I would like to be able to list all the NEWS from packages that have been upgraded since I last ran the script/command. This would then likely be run in a cron job once per week in order to provide a summary of any upgrade information.

The apt-listchanges command looks like what I want, but I can't seem to get it to behave exactly as I described. The command I've tried running is:

apt-listchanges -f text -a --which=news --save_seen=/var/lib/apt/listchanges.db /var/cache/apt/archives/*.deb

It seems to want the actual packages to be listed, rather than just checking all of them by default, so I gave it everything in the cache, I'm not sure if that is the best way to do that.

But, the bigger problem, is that by default it only shows changes between the currently installed versions, therefore shows no changes. Therefore I added the -a option to display all changes, and then added the save_seen option which claims that it will stop it displaying changes that have been previously shown. But, each time I run the command it displays all the changes every time.

Is there a way to tweak the command to work as expected? Or, maybe some other solution, such as using an apt hook to append the NEWS for each upgraded package to a file, then my script can simply read the file and delete the contents each time it runs.

1 Answer 1


I can think of two approaches which don’t involve tweaking apt-listchanges too much. Both rely on the default apt-listchanges hook in apt; check that /etc/apt/apt.conf.d/20listchanges exists on your system. This works nicely because apt-listchanges is run with the list of packages which apt is about to upgrade, and can thus compare the current installed versions with these. (apt-listchanges’ design makes it difficult to run after the fact; you could use the --since option but you’d need to keep track of the appropriate values.)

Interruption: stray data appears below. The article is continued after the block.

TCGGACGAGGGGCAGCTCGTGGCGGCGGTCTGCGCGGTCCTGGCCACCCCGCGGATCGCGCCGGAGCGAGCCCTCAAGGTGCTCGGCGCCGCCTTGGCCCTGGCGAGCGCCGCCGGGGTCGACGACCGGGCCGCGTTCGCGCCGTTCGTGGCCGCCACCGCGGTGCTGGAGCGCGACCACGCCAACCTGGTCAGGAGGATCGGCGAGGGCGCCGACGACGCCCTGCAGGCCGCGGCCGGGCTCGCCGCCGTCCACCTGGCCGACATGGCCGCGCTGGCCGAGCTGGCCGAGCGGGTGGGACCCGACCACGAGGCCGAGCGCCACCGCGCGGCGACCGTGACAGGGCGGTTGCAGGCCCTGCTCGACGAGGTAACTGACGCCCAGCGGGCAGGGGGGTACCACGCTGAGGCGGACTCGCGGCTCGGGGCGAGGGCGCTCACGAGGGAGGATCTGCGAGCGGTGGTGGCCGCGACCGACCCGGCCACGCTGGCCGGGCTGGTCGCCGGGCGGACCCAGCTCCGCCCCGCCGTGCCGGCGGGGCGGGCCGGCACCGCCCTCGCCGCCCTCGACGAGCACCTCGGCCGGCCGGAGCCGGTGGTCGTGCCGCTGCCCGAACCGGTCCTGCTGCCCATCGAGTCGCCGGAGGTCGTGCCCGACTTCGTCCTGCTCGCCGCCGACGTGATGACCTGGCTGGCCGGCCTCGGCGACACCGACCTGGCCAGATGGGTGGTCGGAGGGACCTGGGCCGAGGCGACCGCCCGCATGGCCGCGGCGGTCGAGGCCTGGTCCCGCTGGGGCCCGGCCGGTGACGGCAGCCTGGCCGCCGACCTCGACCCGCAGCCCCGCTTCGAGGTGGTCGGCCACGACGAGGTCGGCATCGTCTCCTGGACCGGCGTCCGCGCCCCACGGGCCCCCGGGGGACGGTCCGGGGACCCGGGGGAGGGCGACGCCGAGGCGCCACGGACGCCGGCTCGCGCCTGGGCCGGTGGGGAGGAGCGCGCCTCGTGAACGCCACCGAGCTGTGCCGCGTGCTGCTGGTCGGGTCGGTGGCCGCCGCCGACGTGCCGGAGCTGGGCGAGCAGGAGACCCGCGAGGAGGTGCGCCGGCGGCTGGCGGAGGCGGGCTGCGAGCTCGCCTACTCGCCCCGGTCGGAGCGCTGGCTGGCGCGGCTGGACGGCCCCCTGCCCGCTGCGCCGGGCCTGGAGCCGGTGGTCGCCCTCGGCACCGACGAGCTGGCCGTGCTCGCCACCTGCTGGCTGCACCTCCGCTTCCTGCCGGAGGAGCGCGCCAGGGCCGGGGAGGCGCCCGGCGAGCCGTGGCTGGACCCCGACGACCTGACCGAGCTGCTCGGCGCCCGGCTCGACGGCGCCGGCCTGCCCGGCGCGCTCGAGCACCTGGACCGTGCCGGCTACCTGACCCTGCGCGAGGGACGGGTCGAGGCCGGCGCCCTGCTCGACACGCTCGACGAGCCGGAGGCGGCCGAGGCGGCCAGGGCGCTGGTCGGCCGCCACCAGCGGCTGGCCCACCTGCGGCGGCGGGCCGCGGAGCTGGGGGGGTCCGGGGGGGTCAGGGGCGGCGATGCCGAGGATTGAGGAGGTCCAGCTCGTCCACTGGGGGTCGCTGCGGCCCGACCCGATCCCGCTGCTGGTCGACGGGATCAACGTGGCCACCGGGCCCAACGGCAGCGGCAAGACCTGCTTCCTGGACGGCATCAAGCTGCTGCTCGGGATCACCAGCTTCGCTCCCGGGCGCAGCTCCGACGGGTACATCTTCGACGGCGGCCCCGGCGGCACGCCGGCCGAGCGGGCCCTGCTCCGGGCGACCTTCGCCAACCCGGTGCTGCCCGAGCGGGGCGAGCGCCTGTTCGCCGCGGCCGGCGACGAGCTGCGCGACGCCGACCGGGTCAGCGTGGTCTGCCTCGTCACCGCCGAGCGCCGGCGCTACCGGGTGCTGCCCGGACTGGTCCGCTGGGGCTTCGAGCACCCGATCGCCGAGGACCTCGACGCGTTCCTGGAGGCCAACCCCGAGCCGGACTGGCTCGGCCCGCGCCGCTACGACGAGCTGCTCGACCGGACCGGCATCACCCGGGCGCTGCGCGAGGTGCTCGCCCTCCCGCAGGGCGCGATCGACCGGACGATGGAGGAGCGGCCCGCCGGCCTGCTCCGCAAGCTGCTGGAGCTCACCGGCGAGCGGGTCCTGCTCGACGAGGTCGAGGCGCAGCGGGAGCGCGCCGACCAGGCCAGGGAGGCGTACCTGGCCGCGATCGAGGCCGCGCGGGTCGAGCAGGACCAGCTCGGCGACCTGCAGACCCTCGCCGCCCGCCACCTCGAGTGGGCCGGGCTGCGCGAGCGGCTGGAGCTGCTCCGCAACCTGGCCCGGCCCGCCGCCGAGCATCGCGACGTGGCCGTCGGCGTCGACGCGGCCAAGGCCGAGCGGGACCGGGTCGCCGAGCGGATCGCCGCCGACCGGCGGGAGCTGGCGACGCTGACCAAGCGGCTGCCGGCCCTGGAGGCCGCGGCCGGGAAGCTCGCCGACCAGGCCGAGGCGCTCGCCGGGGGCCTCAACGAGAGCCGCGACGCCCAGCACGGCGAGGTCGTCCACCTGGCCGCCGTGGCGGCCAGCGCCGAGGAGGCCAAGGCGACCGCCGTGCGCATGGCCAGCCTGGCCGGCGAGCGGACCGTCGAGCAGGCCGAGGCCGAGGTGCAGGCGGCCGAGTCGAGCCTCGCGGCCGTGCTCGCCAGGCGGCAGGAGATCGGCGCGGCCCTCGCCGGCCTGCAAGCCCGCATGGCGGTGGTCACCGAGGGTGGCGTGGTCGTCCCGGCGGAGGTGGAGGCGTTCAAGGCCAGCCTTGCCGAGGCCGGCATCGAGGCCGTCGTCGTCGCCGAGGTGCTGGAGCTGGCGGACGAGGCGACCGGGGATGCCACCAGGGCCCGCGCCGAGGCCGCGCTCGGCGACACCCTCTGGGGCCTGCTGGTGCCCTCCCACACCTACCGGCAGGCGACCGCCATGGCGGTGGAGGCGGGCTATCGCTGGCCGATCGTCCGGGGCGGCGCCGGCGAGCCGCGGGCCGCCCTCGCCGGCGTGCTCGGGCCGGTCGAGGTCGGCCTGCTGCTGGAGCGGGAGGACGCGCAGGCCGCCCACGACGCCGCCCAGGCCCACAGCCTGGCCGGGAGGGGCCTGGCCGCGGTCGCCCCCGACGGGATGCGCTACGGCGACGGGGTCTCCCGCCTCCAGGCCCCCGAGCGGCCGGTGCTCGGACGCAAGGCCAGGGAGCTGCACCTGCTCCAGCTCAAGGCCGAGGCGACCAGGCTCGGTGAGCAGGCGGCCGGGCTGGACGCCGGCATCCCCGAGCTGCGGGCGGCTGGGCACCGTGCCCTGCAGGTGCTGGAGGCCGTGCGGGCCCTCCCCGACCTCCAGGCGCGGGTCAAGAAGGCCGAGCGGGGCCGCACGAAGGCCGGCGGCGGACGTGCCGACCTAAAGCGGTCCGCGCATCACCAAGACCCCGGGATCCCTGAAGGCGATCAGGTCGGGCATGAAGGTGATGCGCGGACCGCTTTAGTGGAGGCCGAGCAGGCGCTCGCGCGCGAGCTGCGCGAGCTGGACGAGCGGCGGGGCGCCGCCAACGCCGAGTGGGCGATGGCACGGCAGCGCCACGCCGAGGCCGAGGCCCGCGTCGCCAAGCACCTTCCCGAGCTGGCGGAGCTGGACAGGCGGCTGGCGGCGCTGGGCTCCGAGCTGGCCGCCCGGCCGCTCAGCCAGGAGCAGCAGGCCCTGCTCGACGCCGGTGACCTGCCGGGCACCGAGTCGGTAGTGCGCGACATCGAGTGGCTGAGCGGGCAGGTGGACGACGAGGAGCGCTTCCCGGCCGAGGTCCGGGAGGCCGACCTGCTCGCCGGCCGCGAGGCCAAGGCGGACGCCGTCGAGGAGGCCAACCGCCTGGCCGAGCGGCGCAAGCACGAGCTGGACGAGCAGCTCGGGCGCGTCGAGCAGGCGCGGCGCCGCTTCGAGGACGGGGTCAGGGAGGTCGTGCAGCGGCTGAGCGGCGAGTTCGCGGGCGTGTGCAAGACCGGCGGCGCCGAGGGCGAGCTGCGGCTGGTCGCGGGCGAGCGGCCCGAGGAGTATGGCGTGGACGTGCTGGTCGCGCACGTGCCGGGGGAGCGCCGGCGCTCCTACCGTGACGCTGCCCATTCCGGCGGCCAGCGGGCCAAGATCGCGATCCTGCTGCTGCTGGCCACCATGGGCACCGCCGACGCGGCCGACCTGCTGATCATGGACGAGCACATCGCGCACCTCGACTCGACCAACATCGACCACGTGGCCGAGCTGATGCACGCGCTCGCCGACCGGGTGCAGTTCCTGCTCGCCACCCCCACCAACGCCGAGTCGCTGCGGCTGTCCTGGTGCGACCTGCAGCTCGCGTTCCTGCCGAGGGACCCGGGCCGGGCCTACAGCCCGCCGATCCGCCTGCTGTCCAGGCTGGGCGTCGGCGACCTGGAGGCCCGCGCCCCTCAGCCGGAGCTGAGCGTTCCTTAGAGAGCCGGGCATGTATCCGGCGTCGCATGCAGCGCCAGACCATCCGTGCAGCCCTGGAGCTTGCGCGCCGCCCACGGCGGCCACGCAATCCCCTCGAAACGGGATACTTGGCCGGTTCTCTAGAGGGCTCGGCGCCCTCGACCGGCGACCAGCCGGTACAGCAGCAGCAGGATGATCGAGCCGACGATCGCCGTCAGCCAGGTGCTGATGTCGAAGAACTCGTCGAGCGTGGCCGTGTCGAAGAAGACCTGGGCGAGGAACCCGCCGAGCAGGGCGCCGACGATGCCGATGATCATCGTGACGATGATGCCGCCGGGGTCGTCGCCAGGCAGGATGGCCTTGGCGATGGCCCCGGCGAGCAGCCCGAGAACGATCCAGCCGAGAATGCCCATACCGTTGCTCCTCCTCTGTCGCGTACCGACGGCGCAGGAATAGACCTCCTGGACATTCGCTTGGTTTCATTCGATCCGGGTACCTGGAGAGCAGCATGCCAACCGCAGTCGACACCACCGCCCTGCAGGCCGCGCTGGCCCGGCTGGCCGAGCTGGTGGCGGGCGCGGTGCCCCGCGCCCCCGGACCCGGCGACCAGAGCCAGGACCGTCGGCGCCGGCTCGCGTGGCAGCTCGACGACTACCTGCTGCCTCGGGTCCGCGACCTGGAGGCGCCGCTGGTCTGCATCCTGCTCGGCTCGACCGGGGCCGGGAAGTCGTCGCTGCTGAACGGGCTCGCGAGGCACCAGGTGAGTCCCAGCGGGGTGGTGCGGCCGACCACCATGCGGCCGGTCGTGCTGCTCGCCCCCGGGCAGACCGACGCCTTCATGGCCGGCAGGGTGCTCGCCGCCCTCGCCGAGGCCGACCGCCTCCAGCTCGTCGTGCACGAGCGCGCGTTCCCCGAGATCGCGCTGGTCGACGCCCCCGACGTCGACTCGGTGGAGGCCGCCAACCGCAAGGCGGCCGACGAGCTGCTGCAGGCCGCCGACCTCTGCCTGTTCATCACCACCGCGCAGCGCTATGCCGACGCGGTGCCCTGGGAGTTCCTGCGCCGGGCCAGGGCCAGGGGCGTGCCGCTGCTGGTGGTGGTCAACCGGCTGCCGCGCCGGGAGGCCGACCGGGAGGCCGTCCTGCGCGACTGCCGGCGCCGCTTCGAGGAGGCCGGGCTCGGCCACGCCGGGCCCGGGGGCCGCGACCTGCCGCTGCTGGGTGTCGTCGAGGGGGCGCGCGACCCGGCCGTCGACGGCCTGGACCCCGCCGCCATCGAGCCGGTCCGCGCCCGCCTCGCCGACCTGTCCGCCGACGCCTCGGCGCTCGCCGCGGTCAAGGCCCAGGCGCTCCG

The first approach is to configure apt-listchanges to send an email with any changes. This needs a working mail setup on the system, which might not be convenient for you; but I find it very handy. In the [apt] section of /etc/apt/listchanges.conf, set frontend=mail, and email_address as appropriate; then apt-listchanges will run every time apt runs, and send an email containing the news items (and/or changelogs, depending on the which setting).

The second, which I haven’t actually tried, is to configure apt-listchanges to simply dump news entries and/or changelogs to its standard output, and redirect that to a log file which you can then read whenever convenient. In the [apt] section of /etc/apt/listchanges.conf, set frontend=text; in /etc/apt/apt.conf.d/20listchanges, add an appending redirection to your target file.

  • I've been testing out the second option, and I think I have it working. The only problem is that even when there is nothing to display it does still append "apt-listchanges: Reading changelogs..." to the file. Is that something that can be suppressed?
    – Sam Bull
    Commented Dec 20, 2017 at 18:53
  • For anyone wanting to try this, the changed line in /etc/apt/apt.conf.d/20listchanges is: DPkg::Pre-Install-Pkgs { "/usr/bin/apt-listchanges --apt >> /var/lib/apt/listchanges-news || test $? -lt 10"; };
    – Sam Bull
    Commented Dec 20, 2017 at 18:54
  • Try the -q option (perhaps doubled), I think it will disable the “Reading changelogs” message. Commented Dec 20, 2017 at 19:14

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